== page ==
After living this secluded life for nearly four years, his blessing in disguise comes in the form of a chance encounter with Misaki, a young girl who believes she can cure the hikikomori condition and wants Sato as her subject. Of course Sato denies being anything but normal, however with his eyes now open to the condition, he soon begins to see that this might be the only "out" he has left. On top of following the relationship that begins between the pair, Sato also runs into numerous people from his past along the way, each bringing with them a history of their own that Sato regularly tangles himself into. The most notable of these being his next door neighbour Yamazaki, a major anime otaku who convinces Sato to help him make a ero-game.
As with many anime adaptations, the series tones down or cuts quite a few things out from the manga version. Almost all of the drug references are removed, nudity is toned down a bit, and a few of the plots are changed or removed completely. The speed that series moves at is also slow at times, leading to the last few episodes feeling like they have a less than natural progression. Regardless, the core feelings of the series stays intact, and the ending is satisfactory enough.
The artwork in Welcome to the NHK is certainly not Gonzo's best piece, but it does have a few highlights. The backgrounds for the most part are wonderfully detailed, and the character details fare rather well during close ups. Medium and far shots however show a bit of sloppyness at times, but it doesn't detract too much from the overall experience. Crazy hallucination sequences aside, the character designs are also fairly eye pleasing. Sato and Yamazaki stand out with their unique clothing sets, and Misaki surprisingly avoids being given an overly sexy look, well until Sato starts fantasising that is.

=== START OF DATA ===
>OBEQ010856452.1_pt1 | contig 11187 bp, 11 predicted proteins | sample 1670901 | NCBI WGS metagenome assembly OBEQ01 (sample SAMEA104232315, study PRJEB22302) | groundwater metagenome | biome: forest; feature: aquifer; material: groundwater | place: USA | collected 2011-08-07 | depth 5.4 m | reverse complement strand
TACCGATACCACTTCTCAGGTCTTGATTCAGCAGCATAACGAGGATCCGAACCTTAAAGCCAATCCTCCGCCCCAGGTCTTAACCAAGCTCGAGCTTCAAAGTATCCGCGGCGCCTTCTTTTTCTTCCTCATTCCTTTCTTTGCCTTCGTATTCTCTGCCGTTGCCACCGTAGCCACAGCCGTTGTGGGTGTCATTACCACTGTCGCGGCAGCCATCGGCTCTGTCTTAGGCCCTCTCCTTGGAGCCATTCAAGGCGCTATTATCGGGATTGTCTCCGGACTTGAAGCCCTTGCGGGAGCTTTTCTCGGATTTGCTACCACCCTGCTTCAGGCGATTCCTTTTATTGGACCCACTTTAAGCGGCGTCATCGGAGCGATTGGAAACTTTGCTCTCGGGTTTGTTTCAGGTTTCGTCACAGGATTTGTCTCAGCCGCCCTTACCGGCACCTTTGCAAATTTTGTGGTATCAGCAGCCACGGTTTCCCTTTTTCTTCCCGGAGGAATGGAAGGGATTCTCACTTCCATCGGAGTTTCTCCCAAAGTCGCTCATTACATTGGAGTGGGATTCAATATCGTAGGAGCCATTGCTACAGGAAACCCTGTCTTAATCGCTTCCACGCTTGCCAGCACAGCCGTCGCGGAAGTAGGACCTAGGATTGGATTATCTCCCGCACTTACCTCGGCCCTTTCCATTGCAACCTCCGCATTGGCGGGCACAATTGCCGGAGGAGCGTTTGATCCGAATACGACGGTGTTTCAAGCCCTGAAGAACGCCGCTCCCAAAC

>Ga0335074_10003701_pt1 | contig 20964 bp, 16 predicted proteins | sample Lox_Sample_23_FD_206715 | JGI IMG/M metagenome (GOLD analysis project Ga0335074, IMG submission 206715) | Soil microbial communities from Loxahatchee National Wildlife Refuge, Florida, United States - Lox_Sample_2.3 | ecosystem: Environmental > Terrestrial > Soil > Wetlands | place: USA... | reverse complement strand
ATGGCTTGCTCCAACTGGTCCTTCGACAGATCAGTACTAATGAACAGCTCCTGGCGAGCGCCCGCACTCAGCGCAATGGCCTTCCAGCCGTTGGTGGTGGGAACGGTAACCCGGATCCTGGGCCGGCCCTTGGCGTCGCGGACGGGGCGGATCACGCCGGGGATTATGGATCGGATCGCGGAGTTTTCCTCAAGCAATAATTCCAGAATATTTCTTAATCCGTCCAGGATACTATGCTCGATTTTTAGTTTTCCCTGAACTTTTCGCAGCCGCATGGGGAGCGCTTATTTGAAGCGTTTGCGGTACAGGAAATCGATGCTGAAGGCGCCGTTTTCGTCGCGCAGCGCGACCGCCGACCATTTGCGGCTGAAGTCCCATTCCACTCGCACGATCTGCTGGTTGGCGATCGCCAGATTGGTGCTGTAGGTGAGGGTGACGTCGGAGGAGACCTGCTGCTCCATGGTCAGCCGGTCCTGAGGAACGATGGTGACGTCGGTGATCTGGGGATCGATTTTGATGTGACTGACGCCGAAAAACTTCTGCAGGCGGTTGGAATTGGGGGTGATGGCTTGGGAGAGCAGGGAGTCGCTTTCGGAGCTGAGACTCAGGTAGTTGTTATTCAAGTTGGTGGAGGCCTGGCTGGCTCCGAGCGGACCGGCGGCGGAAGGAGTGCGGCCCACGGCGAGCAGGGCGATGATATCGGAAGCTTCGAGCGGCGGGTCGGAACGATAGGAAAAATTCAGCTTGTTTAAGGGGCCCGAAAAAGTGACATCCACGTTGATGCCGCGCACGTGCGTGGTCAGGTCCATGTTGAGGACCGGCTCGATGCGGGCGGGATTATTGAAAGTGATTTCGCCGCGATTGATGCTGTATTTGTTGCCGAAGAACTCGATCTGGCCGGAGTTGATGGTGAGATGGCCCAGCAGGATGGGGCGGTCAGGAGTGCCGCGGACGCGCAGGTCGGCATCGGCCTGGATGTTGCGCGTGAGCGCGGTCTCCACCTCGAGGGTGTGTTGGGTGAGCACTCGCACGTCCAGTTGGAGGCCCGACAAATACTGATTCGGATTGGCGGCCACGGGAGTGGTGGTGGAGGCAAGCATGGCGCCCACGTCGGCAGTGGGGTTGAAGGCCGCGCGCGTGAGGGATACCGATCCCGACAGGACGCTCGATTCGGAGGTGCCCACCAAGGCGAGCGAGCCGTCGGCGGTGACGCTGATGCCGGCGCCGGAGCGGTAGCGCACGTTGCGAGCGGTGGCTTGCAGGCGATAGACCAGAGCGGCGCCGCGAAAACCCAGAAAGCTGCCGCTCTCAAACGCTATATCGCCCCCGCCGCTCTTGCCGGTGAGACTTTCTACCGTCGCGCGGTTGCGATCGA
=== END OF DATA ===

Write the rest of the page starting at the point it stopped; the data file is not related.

Harder to fault is the wonderful score by the Pearl Brothers. Featuring a selection of guitar and piano melodies, it never fails to enhance even the darkest of scenes. The opening theme "Puzzle" opens each episode on lighter tune whilst the first ending "Odoru Akachan Ningen" is the most bizarre thing you will see for a long while. The second ending theme "Modokashii Sekai no Ue de" is a much lighter piece and certainly the most pleasant of the lot. The English dub is also a rather decent affair. Chris Patton does a great job with Sato, as does Greg Ayres with Yamazaki. However Stephanie Wittels does struggle at times to match the heart of Misaki like her counterpart Yui Makino can. Overall it is still a good listen, however the not to literal translation that was down will certainly have people split on what they prefer.
In the extras department, things are kept very lean with this release. Included on the fourth disc is the clean opening and closings, as well as a handful of trailers. Oddly however, the dvd insert misprints the region, despite the slipcase having it correct.
Overall, Welcome to the NHK is a series that knows full well the power of it's cast. Each member has an issue that drives them to be the way they are, and we are invited with each episode to share their emotions. The plot may rush itself at times, and the animation certainly isn't the best, but when series wants to become dramatic, it knows all the right buttons to push.
Overall (dub) : B+
Overall (sub) : A-
Story : B+
Animation : B
Art : B
Music : B+
+ You can see the cast grow individually over time without it needing to be pointed out, great musical score.